By BEN FINLEY Associated Press
NORFOLK, Va. (AP) — People have been diving to the Titanic’s wreck for 35 years. No one has found human remains, according to the company that owns the salvage rights.
But the company’s plan to retrieve the ship’s iconic radio equipment has sparked a debate: Could the world’s most famous shipwreck still hold remains of passengers and crew who died a century ago?
Lawyers for the U.S. government have raised that question in an ongoing court battle to block the planned expedition. They cite archaeologists who say remains could still be there. And they say the company fails to consider the prospect in its dive plan.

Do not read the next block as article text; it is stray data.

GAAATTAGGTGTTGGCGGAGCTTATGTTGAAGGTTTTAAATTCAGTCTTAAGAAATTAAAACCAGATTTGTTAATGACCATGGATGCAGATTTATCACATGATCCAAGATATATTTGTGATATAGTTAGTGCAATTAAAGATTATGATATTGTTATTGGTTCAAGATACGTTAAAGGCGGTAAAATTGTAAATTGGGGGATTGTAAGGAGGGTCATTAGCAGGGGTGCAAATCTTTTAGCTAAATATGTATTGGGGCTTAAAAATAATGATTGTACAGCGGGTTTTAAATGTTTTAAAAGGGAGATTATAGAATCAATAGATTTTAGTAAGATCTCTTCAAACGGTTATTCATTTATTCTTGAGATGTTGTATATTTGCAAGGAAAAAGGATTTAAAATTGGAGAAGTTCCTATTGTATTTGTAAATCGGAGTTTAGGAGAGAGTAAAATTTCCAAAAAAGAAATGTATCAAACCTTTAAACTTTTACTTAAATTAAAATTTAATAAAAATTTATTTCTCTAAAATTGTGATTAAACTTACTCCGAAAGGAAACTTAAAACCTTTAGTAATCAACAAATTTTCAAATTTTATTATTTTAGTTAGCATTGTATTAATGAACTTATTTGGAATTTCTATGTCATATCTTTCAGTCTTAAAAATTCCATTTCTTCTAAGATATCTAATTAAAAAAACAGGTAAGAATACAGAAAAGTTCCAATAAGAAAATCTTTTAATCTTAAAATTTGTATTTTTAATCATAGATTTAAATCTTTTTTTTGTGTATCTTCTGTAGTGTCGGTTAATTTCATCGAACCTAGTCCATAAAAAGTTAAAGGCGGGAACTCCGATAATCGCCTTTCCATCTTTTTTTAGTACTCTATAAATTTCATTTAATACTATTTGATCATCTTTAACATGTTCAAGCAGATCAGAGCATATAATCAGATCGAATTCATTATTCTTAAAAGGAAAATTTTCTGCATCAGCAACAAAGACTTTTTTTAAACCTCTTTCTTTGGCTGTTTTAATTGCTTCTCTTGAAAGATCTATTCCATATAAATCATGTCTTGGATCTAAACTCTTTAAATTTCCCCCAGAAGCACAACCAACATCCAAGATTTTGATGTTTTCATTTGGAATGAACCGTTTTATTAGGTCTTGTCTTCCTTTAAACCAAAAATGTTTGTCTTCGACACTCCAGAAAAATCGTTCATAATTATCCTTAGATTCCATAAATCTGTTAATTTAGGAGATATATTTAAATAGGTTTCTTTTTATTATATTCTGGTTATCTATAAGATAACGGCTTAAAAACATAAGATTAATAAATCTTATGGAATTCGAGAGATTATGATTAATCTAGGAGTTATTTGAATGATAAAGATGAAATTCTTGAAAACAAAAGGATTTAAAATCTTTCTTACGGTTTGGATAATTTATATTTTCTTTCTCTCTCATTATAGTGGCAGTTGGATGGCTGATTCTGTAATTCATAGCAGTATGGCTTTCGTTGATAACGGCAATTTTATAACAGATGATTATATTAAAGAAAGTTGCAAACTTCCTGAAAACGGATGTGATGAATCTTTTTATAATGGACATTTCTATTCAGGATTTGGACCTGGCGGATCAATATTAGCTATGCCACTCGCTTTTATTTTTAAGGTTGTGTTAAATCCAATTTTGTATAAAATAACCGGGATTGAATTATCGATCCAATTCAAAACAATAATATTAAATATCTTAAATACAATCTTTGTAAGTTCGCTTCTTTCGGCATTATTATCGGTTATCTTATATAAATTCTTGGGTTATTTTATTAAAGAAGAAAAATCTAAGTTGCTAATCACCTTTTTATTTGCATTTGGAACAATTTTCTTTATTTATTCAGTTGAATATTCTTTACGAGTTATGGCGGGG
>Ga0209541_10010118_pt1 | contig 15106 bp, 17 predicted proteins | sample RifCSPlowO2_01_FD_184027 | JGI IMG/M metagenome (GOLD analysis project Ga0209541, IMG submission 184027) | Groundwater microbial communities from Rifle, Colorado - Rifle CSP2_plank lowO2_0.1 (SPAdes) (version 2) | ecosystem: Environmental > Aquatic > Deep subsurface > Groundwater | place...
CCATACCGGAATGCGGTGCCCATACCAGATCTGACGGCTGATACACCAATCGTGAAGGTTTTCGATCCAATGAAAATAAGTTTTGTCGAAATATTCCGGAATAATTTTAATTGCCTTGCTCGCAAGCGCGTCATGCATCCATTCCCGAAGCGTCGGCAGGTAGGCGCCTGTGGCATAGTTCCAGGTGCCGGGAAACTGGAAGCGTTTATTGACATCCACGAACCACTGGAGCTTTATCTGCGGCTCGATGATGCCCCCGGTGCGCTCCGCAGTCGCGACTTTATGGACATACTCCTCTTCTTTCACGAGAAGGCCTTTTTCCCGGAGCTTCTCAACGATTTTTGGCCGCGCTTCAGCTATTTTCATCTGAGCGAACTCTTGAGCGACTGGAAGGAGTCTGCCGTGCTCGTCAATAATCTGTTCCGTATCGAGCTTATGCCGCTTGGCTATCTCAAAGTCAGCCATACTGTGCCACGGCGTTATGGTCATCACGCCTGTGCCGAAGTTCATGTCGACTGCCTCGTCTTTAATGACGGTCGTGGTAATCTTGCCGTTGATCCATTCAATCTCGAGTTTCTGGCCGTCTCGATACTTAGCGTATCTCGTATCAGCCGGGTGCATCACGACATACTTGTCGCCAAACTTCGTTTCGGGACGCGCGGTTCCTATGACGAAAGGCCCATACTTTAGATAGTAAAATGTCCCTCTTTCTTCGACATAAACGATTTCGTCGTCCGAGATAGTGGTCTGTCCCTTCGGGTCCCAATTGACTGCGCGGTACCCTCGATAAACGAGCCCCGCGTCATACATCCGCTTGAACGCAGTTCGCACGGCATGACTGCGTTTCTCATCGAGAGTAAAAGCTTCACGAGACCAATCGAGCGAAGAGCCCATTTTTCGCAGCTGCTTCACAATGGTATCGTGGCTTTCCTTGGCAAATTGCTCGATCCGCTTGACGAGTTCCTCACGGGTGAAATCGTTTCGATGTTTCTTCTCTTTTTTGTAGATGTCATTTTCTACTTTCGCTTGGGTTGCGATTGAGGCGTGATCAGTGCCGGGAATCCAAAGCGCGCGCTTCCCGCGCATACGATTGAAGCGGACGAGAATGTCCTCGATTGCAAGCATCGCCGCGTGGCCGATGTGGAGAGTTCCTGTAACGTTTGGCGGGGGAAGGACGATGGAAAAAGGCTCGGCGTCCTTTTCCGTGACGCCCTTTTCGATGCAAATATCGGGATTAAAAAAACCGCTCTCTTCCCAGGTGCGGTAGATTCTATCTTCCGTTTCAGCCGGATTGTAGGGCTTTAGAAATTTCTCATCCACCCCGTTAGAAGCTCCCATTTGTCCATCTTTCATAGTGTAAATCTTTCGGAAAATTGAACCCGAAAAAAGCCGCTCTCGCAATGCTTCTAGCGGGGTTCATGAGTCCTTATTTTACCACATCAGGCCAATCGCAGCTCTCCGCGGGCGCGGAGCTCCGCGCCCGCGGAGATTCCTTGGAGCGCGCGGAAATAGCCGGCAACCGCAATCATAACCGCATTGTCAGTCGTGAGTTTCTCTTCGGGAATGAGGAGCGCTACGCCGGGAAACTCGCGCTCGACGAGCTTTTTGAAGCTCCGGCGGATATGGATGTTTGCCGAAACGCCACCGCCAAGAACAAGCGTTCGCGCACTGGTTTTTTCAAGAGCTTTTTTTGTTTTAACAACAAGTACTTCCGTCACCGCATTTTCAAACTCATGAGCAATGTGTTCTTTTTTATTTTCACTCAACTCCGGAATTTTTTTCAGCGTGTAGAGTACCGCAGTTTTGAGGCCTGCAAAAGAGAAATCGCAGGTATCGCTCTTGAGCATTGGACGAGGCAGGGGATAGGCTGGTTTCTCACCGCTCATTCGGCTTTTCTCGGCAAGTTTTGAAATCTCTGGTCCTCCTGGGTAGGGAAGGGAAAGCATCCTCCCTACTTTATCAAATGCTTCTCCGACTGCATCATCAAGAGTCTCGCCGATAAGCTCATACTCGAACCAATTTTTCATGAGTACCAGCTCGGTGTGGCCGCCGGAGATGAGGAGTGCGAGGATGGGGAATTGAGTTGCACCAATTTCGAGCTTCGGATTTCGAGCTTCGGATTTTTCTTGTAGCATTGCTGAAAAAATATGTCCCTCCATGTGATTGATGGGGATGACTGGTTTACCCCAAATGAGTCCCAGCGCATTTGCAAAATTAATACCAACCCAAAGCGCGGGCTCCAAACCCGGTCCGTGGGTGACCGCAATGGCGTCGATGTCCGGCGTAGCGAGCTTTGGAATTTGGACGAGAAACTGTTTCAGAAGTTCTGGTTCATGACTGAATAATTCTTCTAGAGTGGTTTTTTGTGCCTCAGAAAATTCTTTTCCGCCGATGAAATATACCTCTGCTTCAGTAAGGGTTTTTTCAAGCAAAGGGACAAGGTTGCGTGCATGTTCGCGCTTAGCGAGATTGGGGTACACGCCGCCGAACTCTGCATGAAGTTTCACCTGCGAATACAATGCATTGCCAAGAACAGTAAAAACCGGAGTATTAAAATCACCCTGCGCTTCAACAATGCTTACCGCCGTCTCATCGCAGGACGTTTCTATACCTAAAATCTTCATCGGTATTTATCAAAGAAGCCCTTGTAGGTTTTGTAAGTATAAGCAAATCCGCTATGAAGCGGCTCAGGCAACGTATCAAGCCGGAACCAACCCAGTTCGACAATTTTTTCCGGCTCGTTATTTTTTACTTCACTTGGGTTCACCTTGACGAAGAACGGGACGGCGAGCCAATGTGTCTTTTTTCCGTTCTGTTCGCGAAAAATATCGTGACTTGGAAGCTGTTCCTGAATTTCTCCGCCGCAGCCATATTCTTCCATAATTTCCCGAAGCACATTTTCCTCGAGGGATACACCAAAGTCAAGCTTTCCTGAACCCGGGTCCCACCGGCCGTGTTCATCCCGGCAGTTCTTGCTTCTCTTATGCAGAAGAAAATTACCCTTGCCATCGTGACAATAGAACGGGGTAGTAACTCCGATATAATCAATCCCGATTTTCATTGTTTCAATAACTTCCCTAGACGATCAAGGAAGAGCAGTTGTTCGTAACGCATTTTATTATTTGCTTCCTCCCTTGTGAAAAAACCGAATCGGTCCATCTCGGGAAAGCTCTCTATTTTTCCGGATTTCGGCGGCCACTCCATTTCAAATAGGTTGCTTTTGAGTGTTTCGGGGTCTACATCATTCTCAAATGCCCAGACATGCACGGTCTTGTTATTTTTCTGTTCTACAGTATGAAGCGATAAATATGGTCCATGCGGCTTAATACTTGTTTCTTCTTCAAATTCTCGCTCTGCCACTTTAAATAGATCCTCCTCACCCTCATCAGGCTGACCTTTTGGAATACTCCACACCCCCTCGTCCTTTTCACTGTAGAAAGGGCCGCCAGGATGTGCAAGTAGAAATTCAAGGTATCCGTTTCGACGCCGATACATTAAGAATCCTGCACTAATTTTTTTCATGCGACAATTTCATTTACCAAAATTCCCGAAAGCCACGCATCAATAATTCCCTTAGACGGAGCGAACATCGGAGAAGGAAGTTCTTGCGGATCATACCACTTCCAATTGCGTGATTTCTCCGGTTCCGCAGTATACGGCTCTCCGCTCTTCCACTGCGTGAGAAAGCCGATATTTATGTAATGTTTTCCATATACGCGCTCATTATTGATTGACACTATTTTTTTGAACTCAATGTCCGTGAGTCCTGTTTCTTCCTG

“Fifteen hundred people died in that wreck,” said Paul Johnston, curator of maritime history at the Smithsonian’s National Museum of American History. “You can’t possibly tell me that some human remains aren’t buried deep somewhere where there are no currents.”
The company, RMS Titanic Inc., wants to exhibit the ship’s Marconi wireless telegraph machine. It broadcast the sinking ocean liner’s distress calls and helped save about 700 people in lifeboats.
Retrieving the equipment would require an unmanned submersible to slip through a…